Rhythm and Rum, Vintage

Face Metal and Ink

This post originally appeared on the previous Tequila and Ink Blogspot page on April 25, 2011

Sometimes I use this phrase to describe things.

Face metal and ink.

I’ll say a face metal and ink kind of crowd, I’ll say a song just had a real face metal and ink feel to it, I’ll say it’s a face metal and ink type of bar.

This is the part where my friends give me that “What the fuck are you talking about? Please speak English” glare.

And I go “You know… like guitars and shit.”

I’m so descriptive.

Face metal and ink is putting on the kinds of clothes you would never wear in front of your normal friends, it’s having your dominatrix ex-girlfriend style your hair in a wild way you would never wear in front of your normal friends. She snaps clip-on earrings over your ears, wraps a tight bracelet around your wrist, slides a pill onto your tongue.

Face metal and ink is not asking what that pill is.

It’s going to the bar that people in expensive suits shake their head at as they walk past. It’s entering the bar with one hand intertwined with the fingers of a bald, muscle-bound man while the other hand pulls along the dominatrix ex-girlfriend. It’s feeling the floor shake from the stomping of feet, the thrashing of guitars, the beating of drums, and, for a moment, feeling a trace of fear. It’s embracing that fear, and can in hand, diving into the crowd.

Face metal and ink is a combination of sexual energy and pure aggression that is hard to explain without sounding like a totally fucked-up freak. It’s taking a few hours to shed the awkward mannerisms and traits of your normal self to become a totally fucked-up freak.

It’s surfing through a crowd of people that are sexy in the most androgynous of ways. It’s passing a beautiful arm, a handsome face, a flat-stomached torso, and simply appreciating them without taking the time to assign them a gender. It’s pushing and shoving. It’s the scent of sweat and the taste of alcohol. It’s flesh pierced with metal and artwork stretched across skin.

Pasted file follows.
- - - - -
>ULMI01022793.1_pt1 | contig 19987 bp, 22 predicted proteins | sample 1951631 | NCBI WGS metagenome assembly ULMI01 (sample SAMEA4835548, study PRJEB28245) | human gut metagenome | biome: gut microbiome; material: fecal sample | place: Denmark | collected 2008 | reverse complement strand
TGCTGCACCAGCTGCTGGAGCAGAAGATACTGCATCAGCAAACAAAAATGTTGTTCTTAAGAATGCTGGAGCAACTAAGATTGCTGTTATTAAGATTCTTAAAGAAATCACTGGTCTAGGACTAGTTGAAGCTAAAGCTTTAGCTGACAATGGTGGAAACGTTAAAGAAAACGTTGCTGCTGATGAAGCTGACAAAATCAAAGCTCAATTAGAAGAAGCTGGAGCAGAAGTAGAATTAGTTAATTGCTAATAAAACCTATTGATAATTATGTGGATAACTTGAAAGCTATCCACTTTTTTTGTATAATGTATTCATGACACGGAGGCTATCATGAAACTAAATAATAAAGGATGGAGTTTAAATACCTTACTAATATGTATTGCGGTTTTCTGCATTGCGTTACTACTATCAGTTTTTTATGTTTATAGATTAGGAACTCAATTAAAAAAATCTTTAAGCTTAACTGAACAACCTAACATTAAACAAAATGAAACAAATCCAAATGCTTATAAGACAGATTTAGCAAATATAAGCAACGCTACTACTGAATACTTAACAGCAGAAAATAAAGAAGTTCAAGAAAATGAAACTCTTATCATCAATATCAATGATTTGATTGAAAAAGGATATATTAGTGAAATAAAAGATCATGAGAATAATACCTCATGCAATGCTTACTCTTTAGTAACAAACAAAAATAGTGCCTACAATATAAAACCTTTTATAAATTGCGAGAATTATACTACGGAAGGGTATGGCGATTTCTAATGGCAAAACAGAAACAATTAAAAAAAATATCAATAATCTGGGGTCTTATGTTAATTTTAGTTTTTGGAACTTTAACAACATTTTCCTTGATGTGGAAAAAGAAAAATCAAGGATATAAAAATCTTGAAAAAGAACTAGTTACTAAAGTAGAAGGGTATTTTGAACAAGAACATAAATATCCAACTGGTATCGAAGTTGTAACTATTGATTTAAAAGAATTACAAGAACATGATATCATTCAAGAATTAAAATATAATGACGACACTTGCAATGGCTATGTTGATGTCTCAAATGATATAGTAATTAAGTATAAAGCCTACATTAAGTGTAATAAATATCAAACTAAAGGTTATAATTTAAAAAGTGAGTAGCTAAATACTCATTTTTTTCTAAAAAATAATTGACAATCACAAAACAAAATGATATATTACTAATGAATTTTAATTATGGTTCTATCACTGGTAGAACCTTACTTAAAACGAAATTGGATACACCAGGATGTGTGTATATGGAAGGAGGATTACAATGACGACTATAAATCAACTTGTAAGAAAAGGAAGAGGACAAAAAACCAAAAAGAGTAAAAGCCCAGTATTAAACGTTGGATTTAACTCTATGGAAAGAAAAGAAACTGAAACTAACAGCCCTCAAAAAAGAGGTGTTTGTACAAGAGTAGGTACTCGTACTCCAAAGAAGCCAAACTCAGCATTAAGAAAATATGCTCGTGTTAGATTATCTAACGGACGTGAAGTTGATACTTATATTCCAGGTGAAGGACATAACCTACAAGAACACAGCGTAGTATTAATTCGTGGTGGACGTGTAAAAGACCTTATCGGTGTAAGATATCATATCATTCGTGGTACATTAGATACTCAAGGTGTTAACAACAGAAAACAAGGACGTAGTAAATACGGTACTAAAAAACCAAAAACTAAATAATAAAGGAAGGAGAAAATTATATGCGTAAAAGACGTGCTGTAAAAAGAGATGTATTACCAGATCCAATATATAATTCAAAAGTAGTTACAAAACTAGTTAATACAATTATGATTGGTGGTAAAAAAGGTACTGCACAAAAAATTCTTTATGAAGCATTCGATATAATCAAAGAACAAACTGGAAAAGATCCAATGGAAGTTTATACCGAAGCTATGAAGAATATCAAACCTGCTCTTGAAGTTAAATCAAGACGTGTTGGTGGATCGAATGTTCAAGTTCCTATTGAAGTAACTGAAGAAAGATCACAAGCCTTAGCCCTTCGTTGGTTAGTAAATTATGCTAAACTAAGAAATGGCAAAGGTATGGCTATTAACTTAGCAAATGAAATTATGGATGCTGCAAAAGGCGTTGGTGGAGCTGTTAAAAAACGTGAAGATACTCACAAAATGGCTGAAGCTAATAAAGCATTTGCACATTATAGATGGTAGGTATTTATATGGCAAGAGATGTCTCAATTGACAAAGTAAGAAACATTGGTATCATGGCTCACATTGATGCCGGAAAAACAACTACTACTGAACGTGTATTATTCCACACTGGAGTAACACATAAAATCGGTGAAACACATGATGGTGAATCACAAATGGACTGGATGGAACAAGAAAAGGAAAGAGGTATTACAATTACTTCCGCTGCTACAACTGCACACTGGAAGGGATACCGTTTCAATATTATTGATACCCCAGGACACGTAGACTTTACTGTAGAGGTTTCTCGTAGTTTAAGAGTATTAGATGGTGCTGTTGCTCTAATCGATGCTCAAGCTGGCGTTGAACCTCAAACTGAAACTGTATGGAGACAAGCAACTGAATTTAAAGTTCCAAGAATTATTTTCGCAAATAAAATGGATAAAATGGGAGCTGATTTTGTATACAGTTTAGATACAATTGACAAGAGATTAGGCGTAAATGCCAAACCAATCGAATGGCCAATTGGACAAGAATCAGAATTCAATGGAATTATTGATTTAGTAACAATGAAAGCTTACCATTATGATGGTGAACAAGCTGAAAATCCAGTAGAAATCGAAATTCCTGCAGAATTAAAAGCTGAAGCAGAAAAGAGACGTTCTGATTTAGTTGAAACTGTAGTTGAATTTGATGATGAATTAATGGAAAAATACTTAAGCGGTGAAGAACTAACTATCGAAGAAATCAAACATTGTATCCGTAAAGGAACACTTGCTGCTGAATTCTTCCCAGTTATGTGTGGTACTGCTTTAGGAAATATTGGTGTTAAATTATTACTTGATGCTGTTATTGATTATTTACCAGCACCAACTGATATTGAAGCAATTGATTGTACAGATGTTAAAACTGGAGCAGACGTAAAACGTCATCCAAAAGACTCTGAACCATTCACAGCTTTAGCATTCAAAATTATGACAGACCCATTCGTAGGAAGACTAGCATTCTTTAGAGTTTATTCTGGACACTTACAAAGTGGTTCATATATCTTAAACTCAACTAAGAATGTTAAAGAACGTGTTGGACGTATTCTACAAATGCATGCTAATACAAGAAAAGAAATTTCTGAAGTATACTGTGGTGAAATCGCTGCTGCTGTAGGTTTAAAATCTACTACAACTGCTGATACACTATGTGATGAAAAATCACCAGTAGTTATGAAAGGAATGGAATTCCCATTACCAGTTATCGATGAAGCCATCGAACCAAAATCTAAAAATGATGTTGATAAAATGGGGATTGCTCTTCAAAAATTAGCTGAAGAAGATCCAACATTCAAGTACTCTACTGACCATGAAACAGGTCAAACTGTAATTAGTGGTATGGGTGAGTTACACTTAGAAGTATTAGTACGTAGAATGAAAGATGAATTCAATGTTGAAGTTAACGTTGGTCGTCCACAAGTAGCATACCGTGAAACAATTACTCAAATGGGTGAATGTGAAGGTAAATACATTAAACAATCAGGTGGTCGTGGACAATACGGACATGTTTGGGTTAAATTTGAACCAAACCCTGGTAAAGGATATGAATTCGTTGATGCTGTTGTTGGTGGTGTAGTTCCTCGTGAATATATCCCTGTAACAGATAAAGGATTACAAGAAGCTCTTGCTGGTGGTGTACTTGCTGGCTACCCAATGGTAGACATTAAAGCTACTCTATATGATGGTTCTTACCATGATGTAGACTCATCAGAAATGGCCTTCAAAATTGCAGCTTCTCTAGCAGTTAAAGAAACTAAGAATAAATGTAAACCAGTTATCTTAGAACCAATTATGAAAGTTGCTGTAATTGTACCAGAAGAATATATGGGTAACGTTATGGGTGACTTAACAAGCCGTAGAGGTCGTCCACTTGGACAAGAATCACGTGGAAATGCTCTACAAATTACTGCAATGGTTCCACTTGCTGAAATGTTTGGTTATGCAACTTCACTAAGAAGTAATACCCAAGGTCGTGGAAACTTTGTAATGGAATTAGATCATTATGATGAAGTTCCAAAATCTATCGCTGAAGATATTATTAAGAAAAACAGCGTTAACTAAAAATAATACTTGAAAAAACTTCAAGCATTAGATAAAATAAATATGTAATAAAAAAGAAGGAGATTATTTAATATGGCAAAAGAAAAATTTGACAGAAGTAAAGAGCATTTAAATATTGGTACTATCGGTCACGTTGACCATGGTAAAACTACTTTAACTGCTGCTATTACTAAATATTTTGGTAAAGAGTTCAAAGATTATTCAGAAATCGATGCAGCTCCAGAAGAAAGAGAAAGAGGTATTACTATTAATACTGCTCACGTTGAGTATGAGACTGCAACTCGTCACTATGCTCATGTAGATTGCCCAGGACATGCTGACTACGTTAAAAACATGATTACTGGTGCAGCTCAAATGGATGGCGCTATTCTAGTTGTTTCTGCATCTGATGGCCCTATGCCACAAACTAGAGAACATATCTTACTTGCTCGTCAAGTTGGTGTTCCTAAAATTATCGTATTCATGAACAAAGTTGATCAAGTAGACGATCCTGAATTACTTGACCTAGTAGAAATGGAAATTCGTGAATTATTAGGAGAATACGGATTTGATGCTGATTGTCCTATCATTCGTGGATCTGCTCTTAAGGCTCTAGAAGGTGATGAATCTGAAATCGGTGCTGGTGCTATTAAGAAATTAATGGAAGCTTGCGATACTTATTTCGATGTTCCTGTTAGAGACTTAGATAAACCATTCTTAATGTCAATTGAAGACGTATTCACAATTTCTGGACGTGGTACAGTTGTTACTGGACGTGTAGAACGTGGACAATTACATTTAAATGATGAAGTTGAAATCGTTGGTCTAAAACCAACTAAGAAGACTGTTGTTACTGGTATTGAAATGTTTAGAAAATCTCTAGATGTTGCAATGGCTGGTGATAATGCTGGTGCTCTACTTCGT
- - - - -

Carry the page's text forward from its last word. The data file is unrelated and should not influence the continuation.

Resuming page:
Face metal and ink is that common cliché of feeling at peace in the carnal chaos.

It’s waking up the next morning, trying to figure out if the bruises came from the violence of the crowd or sex with your boyfriend. It’s realizing you’ve lost your dominatrix ex-girlfriend’s earrings and bracelet. It’s going to brunch with your normal friends, and when asked what you did the night before, simply answering, “Just went to a bar and then bed, nothing exciting.”

Face metal and ink was a hidden secret in my life for almost three years that only a select few were privy to, a secret affair traced only by fumbling lies and lingering scents. But all romances come to an end, and after developing a preference for quiet and balance, I separated myself from the head-rattling madness of it all.

I’ve moved on without face metal and ink, but sometimes I listen to one of those vicious, sensual songs and wonder what could have been. Sometimes I feel guilty for leaving it when it did nothing wrong, but if face metal and ink has taught me anything, it’s that cuts and bruises heal.

Face metal and ink understands.

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